News roundup: May 2018

Maddy Lawson | June 2018 | 7 minutes

May's monthly roundup from the Alcohol Policy UK blog.

Each month we publish a news roundup from the Alcohol Policy UK blog. Since the April roundup

In The News

Minimum unit pricing introduced in Scotland

On 1 May the Scottish Government introduced a minimum unit price for alcohol. This was covered by most major news outlets; read the BBC’s coverage here. Read our summary of what it means for Scotland and the rest of the UK here.

Government commits to new national alcohol strategy

Ministers are set to launch a crackdown on the causes of alcohol-fuelled violence as part of a new strategy that will look at how to better manage the licensing system and also how to protect vulnerable people. Independent and Alcohol Policy UK analysis. Read our response to the announcement here.

Treatment budgets cut by 18% since 2013/14

Analysis by the BBC found that £162m (18%) has been cut from drug and alcohol treatment budgets in England since 2013-14, with budgeted spending falling from £877m in 2013-14 to £716m in 2017-18.

Alcohol treatment sector in crisis

Severe funding cuts and a loss of qualified staff have pushed England’s alcohol treatment services to crisis point, a reportpublished by Alcohol Concern / Alcohol Research UK warned. Problems could further worsen from 2020 due to the end of ring-fenced public health funding. LocalGov and Alcohol Policy UK analysis. Read our summary of the research here.

Public Health England to review evidence for minimum unit pricing in England

Junior health minister Steve Brine has told the Commons that the government is “committed to tackling all alcohol-related harms” and has commissioned Public Health England to review evidence for introducing a minimum price in England. The Grocer

ONS publishes latest consumption figures

The latest consumption figures from the Office of National Statistics were again reported mainly in terms of the divide between different earners, and across age groups, with higher earning professionals more likely to be regular drinkers than less well-off adults. Independent and Alcohol Policy UK analysis.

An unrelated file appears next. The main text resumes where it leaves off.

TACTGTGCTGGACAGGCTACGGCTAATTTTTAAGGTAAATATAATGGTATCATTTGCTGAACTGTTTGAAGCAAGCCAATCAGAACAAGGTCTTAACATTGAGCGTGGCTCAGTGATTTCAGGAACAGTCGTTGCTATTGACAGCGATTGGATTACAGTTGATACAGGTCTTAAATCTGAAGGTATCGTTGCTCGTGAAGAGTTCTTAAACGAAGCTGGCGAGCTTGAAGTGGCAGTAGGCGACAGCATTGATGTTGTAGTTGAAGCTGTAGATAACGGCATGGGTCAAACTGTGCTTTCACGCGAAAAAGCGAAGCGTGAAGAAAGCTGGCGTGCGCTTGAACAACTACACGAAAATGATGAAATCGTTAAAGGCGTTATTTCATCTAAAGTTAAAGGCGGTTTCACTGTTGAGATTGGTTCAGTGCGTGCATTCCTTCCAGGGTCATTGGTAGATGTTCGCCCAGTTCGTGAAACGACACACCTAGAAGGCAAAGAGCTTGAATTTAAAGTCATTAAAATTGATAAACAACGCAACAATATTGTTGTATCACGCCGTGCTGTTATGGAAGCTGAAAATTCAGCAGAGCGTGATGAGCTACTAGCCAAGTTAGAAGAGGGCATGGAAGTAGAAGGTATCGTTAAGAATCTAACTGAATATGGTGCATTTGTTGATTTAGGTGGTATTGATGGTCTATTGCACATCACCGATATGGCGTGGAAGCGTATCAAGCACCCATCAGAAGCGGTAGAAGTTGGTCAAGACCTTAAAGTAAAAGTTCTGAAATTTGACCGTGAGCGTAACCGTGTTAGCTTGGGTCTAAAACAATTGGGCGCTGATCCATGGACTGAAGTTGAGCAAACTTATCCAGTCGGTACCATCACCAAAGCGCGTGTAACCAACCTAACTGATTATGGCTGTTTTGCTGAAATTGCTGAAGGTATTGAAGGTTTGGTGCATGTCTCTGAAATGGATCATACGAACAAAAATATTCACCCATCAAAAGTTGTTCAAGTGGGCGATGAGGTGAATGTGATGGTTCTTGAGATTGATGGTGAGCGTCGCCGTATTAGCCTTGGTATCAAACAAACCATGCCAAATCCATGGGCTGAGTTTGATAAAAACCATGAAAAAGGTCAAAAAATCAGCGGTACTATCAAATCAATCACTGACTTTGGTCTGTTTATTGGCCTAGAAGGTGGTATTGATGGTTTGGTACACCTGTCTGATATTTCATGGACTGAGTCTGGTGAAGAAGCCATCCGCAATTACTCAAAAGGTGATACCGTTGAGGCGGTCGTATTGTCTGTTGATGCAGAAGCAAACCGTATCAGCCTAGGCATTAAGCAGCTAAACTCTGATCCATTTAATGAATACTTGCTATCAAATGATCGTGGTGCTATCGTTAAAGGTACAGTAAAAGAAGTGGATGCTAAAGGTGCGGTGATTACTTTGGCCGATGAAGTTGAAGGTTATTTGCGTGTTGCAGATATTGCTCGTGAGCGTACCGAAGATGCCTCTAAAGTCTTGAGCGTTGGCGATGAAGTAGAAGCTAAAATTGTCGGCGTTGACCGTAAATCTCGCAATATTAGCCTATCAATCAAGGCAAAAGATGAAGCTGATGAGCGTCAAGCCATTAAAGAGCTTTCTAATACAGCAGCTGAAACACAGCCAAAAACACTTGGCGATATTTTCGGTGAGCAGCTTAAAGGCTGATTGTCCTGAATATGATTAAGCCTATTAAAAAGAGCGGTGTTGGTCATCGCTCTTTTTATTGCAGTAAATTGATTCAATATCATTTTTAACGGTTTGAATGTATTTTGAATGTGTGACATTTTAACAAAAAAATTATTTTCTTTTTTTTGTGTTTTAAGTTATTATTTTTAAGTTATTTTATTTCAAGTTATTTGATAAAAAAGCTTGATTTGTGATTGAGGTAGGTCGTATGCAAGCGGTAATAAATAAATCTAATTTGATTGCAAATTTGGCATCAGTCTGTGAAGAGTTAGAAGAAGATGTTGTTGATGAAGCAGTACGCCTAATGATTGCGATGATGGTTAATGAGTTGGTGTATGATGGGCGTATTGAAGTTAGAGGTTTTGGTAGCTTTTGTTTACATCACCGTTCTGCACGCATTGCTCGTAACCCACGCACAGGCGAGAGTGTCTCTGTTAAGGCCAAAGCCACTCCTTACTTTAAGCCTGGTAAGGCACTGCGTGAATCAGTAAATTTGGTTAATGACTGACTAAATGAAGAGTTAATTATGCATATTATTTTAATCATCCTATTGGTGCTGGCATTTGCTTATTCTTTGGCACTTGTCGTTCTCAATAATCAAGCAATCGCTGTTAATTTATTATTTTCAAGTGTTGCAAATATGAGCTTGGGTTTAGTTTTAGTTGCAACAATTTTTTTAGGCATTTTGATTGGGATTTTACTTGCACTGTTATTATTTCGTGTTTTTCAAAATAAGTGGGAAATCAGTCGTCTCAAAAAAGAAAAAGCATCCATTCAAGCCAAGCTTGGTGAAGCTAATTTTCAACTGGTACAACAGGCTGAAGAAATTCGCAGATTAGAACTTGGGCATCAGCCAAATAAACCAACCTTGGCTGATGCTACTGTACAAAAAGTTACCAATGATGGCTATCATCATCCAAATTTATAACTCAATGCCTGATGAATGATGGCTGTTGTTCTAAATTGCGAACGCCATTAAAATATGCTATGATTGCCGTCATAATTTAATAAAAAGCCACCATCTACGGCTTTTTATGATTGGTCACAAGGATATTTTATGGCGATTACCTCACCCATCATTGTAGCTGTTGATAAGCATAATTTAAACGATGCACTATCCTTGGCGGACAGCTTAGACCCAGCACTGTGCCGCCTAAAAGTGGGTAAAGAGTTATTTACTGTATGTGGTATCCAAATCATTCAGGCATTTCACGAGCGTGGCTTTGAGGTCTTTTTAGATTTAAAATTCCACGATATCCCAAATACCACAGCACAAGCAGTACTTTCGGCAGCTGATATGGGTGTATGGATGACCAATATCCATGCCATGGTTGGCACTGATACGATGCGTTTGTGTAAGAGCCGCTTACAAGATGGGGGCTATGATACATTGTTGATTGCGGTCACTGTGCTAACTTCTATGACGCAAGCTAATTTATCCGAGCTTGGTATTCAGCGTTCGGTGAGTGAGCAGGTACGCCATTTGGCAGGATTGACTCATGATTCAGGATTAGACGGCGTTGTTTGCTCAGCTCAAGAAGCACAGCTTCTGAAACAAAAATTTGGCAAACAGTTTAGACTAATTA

Cancer risk labelling may make some reduce their alcohol consumption: Global Drugs Survey

Findings from the annual Global Drugs Survey suggests that warning drinkers they risk different forms of cancer could make some people re-think their alcohol consumption, but most will ignore other warnings on bottles and drinks about the damaging effects of alcohol on health. Guardian

Smaller alcohol measures may prevent deaths: Liverpool and Sheffield

New research published by universities in Liverpool and Sheffield has been reported as suggesting smaller alcohol measures could lead to 1,400 fewer alcohol-related deaths in the UK. Spirits Business and Alcohol Policy UK analysis.

Drinkers support clearer labelling of alcohol products: University of Bristol

New research led by the University of Bristol has found that drinkers support clearer labelling of alcohol products, including the provision of unit, calorie and health information, which would address current gaps in public knowledge.

Alcoholic cardiomyopathy may arise in part because of genetics: Imperial College London

A study led by the National Heart and Lung Institute at Imperial College London suggests that alcoholic cardiomyopathy is not simply the result of alcohol poisoning, but arises from a genetic predisposition – and that other family members may be at risk too. Belfast Telegraph